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Which CPU for fast photo processing?

Last response: in Systems
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December 10, 2010 2:54:58 PM

I do a lot of heavy duty photo processing with large image files. No video file processing, no games. I've never built my own system before, but I'm pretty confident I can do it as long as I know all the parts I need.

I've read the "Recommended builds by usage" thread, but I'm not quite sure whether I fall into the "enthusiast" or "workstation" category. In particular, I can't tell the which of the differences between the Intel and the AMD chips apply to me, since a lot of it seems to be about video, and I don't do video or games.

One thing to note, and I don't know if this matters when it comes to performance: the application I use the most for photo editing is Paint Shop Pro X - it was released many years ago, way before 64-bit computing existed. It's been verified as being compatible with Vista, but I don't know if the fact that it's probably a 32-bit app matters when it comes to choosing a CPU. (Please: I don't need advice about upgrading to a newer version, or to Photoshop; I'm very, very happy with this version of the program.)


Date wanted: within the next couple of months
Budget: $1500
No monitor, keyboard, mouse required - I'm happy with what I have
Windows 7 Professional
Minimum of 6GB RAM
Minimum of 500 GB hard drive

Dual-monitor support would be nice, but not required.

December 10, 2010 3:02:22 PM

if its an older program, it's probably single-threaded.
I'd stick with a i5-760, 8 GB RAM, and a GTX 460 in SLI.
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December 10, 2010 3:12:21 PM

I suppose that it'd be wise to look to the future and assume that I *could* end up with Photoshop or some non-single-threaded program in the future. I don't want to limit myself by buying an underpowered CPU just because my current software is also underpowered.
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December 10, 2010 3:19:36 PM

If you're not using the system for anything else you don't need anywhere near $1500 to maximize performance of that software. An i3 w/ hyper threading disabled would probably give you the best single core performance.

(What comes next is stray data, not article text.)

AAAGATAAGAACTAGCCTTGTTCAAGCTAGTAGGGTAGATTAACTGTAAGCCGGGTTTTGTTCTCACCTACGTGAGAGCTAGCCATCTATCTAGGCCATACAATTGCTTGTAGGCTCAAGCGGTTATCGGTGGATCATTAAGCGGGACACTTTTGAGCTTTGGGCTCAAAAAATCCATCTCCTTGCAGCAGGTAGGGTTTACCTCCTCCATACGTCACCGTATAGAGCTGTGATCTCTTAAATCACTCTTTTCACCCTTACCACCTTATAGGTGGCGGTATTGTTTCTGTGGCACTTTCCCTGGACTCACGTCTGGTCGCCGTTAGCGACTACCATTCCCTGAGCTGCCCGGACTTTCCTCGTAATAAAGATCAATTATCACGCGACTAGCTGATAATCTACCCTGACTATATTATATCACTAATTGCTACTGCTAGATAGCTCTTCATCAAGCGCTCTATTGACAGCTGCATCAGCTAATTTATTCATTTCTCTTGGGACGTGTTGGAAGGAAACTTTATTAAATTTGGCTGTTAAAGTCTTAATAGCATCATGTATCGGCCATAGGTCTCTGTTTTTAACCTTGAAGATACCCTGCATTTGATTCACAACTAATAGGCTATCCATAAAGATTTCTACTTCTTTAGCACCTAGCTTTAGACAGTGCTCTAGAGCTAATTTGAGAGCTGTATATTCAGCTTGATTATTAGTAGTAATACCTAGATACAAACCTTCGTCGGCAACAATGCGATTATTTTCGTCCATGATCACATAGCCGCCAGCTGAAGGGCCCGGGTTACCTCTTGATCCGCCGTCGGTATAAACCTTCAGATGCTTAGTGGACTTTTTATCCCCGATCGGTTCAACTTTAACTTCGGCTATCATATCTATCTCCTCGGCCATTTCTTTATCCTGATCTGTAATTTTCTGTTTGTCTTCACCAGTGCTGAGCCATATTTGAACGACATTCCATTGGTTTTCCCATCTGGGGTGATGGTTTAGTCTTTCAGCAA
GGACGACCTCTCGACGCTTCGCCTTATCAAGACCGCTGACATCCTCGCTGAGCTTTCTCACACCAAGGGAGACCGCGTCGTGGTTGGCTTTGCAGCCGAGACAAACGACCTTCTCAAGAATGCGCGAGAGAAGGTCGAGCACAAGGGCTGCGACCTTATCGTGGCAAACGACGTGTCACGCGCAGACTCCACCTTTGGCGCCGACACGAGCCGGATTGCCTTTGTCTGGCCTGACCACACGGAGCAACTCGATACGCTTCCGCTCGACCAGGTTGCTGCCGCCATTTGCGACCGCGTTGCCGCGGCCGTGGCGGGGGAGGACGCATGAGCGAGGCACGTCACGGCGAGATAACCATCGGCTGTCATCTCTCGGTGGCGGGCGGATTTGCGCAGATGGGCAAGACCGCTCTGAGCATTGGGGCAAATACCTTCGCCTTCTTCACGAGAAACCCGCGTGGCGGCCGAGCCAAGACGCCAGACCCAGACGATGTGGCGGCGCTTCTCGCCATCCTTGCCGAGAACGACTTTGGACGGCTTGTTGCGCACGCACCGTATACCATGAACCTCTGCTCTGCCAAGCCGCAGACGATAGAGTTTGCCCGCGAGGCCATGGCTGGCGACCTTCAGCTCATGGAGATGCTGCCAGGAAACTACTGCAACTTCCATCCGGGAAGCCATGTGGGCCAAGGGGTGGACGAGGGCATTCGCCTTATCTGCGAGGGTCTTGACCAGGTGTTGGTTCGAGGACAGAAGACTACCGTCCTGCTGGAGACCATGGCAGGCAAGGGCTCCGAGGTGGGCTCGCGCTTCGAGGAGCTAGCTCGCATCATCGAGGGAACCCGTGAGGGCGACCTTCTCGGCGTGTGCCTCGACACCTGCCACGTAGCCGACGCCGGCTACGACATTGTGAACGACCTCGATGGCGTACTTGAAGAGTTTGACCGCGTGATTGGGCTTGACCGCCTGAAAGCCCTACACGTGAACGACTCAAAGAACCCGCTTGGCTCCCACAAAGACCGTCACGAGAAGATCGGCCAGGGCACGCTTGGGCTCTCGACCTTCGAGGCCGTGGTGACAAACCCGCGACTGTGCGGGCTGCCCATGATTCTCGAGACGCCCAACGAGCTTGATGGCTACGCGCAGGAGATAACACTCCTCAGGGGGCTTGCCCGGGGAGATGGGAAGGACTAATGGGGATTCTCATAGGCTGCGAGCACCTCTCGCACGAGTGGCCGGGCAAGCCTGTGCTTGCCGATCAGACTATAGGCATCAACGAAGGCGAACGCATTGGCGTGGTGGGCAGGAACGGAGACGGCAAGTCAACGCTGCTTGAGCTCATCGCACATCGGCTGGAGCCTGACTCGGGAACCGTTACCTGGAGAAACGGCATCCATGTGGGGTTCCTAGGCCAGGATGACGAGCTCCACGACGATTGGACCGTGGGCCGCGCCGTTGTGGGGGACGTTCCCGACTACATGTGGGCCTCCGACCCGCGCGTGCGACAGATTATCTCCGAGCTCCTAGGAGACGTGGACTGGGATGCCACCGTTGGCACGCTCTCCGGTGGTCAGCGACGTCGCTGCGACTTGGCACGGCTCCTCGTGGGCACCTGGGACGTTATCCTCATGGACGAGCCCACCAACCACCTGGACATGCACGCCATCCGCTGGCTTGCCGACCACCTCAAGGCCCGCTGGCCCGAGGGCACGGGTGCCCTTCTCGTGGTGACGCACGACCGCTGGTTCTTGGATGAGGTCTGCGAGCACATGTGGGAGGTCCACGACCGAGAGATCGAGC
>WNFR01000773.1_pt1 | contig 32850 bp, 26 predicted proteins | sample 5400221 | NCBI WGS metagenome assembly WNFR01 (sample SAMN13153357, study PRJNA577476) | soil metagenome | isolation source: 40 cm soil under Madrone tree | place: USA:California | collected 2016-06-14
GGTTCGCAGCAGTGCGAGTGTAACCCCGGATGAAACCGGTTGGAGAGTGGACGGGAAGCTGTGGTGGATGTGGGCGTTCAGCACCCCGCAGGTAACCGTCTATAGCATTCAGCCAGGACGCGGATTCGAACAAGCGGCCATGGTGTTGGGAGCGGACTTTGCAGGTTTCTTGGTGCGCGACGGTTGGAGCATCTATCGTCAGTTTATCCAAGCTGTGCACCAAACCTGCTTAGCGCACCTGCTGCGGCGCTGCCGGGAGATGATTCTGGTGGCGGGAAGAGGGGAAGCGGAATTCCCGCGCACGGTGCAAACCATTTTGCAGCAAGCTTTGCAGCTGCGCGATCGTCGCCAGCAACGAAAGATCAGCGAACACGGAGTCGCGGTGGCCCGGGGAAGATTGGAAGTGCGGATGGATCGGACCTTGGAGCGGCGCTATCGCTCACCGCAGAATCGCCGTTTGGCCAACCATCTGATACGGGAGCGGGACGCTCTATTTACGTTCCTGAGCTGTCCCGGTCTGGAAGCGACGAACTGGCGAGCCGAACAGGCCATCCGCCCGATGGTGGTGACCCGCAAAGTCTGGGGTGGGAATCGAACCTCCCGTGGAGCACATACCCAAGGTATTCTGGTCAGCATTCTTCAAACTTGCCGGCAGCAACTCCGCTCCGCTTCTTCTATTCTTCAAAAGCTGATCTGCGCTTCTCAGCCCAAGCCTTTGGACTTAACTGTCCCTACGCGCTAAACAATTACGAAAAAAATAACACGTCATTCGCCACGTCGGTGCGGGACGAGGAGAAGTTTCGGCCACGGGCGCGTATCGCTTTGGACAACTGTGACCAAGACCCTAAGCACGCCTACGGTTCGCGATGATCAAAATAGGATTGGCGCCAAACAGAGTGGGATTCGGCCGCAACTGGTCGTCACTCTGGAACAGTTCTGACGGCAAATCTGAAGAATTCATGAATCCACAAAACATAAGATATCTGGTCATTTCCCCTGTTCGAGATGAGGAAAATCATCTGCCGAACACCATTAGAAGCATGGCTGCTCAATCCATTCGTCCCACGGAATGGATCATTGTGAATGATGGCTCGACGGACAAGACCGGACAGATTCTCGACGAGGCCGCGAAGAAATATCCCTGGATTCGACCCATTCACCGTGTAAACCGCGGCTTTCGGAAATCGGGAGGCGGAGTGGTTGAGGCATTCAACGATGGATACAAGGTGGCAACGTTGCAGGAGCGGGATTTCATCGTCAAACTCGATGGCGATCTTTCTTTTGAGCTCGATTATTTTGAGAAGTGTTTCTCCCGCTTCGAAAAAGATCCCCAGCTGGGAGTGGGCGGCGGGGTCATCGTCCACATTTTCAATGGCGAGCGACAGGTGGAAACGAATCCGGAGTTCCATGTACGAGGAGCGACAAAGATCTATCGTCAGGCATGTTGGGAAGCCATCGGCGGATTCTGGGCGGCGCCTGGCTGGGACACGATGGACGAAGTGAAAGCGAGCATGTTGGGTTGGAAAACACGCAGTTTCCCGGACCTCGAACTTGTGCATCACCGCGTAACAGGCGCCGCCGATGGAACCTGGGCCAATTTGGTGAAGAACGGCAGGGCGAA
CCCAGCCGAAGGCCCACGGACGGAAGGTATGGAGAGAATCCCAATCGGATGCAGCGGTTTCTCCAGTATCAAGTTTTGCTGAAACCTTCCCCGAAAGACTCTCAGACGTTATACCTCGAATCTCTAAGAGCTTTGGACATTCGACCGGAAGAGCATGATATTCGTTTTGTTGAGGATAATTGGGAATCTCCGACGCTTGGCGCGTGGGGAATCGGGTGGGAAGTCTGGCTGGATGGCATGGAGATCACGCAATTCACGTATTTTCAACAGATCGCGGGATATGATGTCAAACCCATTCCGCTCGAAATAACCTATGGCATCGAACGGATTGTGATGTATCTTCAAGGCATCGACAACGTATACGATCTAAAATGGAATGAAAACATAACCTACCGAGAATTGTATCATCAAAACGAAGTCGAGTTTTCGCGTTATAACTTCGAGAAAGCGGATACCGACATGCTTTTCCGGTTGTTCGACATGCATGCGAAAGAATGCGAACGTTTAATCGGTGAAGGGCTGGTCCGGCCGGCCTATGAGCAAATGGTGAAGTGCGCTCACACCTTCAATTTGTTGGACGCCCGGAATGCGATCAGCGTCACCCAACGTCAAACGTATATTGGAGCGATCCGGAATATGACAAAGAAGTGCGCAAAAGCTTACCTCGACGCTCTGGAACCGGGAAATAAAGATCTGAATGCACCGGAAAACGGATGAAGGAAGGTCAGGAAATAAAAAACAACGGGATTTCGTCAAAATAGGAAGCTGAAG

Paint Pro X was way before GPGPU's so heck, on board video would be fine for you.

I guess you could spend some money on a nice SSD. OCZ vertex 2, or x25-M would be best choices.

RAM wise more than 4 GB is pointless. Pro X is 32 bit software. Can't utilize more than 2gb of RAM regardless of your OS. Even adding a large address aware header (may have to write your own for something that old) will only increase that to 3gb.
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December 10, 2010 3:22:24 PM

the i5-760 is a solid CPU. However, it's being replaced by Sandy Bridge in 4 weeks. My suggestion has deciding to upgrade to something newer in mind. Its just you won't see advantages over going with an AMD 6-core rather than an Intel 4-core with that software.
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December 10, 2010 3:42:38 PM

@banthracis - interesting idea about using SSD's to boost performance. Assuming that I had one SSD and one regular hard drive in my system, would I be better off with the SSD as the boot/system/pagefile disk, or as the data disk where my photo files are stored?
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December 10, 2010 4:18:37 PM

SSD are usually best as boot/application/paging disks, as the cost per GB is high (about $2.00-$2.50/GB) compared to mechanical drives (as low as $0.50-0.80/GB)
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December 20, 2010 2:55:02 PM

Best answer selected by mqh123.
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December 20, 2010 3:59:46 PM

ScrewySqrl said:
if its an older program, it's probably single-threaded.
I'd stick with a i5-760, 8 GB RAM, and a GTX 460 in SLI.


$300 for SLI'd cards that will never be used as GPUs? (Admittedly, he'd be all set if he chooses to play Crysis later...)
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